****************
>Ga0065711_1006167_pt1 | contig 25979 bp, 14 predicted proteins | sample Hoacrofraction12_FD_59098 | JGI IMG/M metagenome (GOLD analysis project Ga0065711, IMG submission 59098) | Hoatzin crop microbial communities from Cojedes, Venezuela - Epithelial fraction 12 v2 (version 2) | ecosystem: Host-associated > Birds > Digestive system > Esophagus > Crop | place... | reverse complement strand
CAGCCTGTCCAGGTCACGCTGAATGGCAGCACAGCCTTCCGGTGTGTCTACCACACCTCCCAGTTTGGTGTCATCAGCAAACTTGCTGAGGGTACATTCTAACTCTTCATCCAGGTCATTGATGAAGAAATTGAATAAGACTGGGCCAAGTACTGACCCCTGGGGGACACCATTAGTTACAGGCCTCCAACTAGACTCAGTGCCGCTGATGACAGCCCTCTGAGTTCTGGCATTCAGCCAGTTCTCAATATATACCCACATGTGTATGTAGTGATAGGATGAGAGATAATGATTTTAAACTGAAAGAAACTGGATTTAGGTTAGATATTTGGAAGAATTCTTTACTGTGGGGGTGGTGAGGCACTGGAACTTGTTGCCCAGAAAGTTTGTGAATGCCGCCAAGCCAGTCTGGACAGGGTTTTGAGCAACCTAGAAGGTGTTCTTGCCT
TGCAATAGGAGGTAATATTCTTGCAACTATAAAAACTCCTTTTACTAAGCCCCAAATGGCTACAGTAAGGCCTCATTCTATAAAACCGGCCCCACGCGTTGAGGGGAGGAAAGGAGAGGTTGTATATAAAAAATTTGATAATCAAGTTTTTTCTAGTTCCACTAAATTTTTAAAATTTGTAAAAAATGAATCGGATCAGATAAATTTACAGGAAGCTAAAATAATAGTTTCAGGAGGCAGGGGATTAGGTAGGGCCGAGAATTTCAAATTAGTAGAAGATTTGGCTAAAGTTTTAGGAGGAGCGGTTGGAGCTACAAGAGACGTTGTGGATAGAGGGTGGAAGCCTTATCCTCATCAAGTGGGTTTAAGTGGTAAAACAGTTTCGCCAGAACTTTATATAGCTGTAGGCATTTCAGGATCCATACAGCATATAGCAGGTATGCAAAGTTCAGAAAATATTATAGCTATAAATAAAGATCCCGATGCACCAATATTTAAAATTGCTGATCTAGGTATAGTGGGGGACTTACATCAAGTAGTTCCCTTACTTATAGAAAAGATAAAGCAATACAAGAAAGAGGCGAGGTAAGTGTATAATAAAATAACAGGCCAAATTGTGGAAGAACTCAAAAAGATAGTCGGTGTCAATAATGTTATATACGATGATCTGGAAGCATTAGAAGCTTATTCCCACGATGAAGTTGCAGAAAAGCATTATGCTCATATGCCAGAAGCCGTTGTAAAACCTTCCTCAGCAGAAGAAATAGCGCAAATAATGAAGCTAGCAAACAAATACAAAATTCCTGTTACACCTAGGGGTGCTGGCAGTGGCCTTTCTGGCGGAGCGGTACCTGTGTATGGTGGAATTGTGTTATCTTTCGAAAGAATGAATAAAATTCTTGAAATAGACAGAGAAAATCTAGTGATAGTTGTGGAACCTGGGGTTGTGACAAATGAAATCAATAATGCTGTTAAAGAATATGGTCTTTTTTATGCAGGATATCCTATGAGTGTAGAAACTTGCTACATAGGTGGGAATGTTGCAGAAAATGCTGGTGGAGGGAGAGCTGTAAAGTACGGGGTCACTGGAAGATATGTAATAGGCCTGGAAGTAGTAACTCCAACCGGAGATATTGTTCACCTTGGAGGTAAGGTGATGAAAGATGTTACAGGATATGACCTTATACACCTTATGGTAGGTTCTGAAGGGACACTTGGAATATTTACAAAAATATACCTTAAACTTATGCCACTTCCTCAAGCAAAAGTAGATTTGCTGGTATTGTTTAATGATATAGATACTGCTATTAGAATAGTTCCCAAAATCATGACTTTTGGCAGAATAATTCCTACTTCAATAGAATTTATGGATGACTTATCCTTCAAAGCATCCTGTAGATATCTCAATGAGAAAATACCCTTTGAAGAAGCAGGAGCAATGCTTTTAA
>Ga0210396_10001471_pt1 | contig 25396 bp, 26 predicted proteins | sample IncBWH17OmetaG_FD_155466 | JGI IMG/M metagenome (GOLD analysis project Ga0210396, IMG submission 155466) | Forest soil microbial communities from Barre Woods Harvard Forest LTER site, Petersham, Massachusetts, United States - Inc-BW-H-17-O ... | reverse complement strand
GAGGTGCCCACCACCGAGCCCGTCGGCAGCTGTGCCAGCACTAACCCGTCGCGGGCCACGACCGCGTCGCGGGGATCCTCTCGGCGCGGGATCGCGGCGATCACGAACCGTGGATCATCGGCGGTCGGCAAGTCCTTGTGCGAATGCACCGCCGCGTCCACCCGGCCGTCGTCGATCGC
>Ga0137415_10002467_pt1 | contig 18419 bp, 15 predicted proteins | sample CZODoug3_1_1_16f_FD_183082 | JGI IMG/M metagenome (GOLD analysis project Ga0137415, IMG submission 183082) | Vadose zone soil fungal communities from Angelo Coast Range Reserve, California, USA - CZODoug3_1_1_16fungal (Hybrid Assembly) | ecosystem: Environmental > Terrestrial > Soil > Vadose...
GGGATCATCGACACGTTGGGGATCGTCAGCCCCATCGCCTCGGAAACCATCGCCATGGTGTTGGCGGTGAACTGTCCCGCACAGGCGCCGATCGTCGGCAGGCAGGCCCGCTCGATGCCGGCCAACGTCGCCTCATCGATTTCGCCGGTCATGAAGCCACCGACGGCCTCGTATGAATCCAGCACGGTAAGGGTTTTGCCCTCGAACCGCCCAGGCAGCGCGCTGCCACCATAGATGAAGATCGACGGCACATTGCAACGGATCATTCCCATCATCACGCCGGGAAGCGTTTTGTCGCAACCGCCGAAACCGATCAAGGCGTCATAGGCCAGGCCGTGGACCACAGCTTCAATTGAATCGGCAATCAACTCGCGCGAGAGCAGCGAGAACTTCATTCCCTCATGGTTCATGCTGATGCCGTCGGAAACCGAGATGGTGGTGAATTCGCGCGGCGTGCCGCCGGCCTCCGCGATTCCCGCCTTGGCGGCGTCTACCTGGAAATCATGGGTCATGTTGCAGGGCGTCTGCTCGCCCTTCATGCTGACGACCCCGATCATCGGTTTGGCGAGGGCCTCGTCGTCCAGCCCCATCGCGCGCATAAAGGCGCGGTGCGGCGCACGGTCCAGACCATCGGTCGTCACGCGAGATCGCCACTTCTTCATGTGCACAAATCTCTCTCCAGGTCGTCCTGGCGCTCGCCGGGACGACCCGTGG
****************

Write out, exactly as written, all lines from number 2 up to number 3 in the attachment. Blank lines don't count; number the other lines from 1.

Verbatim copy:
CAGCCTGTCCAGGTCACGCTGAATGGCAGCACAGCCTTCCGGTGTGTCTACCACACCTCCCAGTTTGGTGTCATCAGCAAACTTGCTGAGGGTACATTCTAACTCTTCATCCAGGTCATTGATGAAGAAATTGAATAAGACTGGGCCAAGTACTGACCCCTGGGGGACACCATTAGTTACAGGCCTCCAACTAGACTCAGTGCCGCTGATGACAGCCCTCTGAGTTCTGGCATTCAGCCAGTTCTCAATATATACCCACATGTGTATGTAGTGATAGGATGAGAGATAATGATTTTAAACTGAAAGAAACTGGATTTAGGTTAGATATTTGGAAGAATTCTTTACTGTGGGGGTGGTGAGGCACTGGAACTTGTTGCCCAGAAAGTTTGTGAATGCCGCCAAGCCAGTCTGGACAGGGTTTTGAGCAACCTAGAAGGTGTTCTTGCCT
TGCAATAGGAGGTAATATTCTTGCAACTATAAAAACTCCTTTTACTAAGCCCCAAATGGCTACAGTAAGGCCTCATTCTATAAAACCGGCCCCACGCGTTGAGGGGAGGAAAGGAGAGGTTGTATATAAAAAATTTGATAATCAAGTTTTTTCTAGTTCCACTAAATTTTTAAAATTTGTAAAAAATGAATCGGATCAGATAAATTTACAGGAAGCTAAAATAATAGTTTCAGGAGGCAGGGGATTAGGTAGGGCCGAGAATTTCAAATTAGTAGAAGATTTGGCTAAAGTTTTAGGAGGAGCGGTTGGAGCTACAAGAGACGTTGTGGATAGAGGGTGGAAGCCTTATCCTCATCAAGTGGGTTTAAGTGGTAAAACAGTTTCGCCAGAACTTTATATAGCTGTAGGCATTTCAGGATCCATACAGCATATAGCAGGTATGCAAAGTTCAGAAAATATTATAGCTATAAATAAAGATCCCGATGCACCAATATTTAAAATTGCTGATCTAGGTATAGTGGGGGACTTACATCAAGTAGTTCCCTTACTTATAGAAAAGATAAAGCAATACAAGAAAGAGGCGAGGTAAGTGTATAATAAAATAACAGGCCAAATTGTGGAAGAACTCAAAAAGATAGTCGGTGTCAATAATGTTATATACGATGATCTGGAAGCATTAGAAGCTTATTCCCACGATGAAGTTGCAGAAAAGCATTATGCTCATATGCCAGAAGCCGTTGTAAAACCTTCCTCAGCAGAAGAAATAGCGCAAATAATGAAGCTAGCAAACAAATACAAAATTCCTGTTACACCTAGGGGTGCTGGCAGTGGCCTTTCTGGCGGAGCGGTACCTGTGTATGGTGGAATTGTGTTATCTTTCGAAAGAATGAATAAAATTCTTGAAATAGACAGAGAAAATCTAGTGATAGTTGTGGAACCTGGGGTTGTGACAAATGAAATCAATAATGCTGTTAAAGAATATGGTCTTTTTTATGCAGGATATCCTATGAGTGTAGAAACTTGCTACATAGGTGGGAATGTTGCAGAAAATGCTGGTGGAGGGAGAGCTGTAAAGTACGGGGTCACTGGAAGATATGTAATAGGCCTGGAAGTAGTAACTCCAACCGGAGATATTGTTCACCTTGGAGGTAAGGTGATGAAAGATGTTACAGGATATGACCTTATACACCTTATGGTAGGTTCTGAAGGGACACTTGGAATATTTACAAAAATATACCTTAAACTTATGCCACTTCCTCAAGCAAAAGTAGATTTGCTGGTATTGTTTAATGATATAGATACTGCTATTAGAATAGTTCCCAAAATCATGACTTTTGGCAGAATAATTCCTACTTCAATAGAATTTATGGATGACTTATCCTTCAAAGCATCCTGTAGATATCTCAATGAGAAAATACCCTTTGAAGAAGCAGGAGCAATGCTTTTAA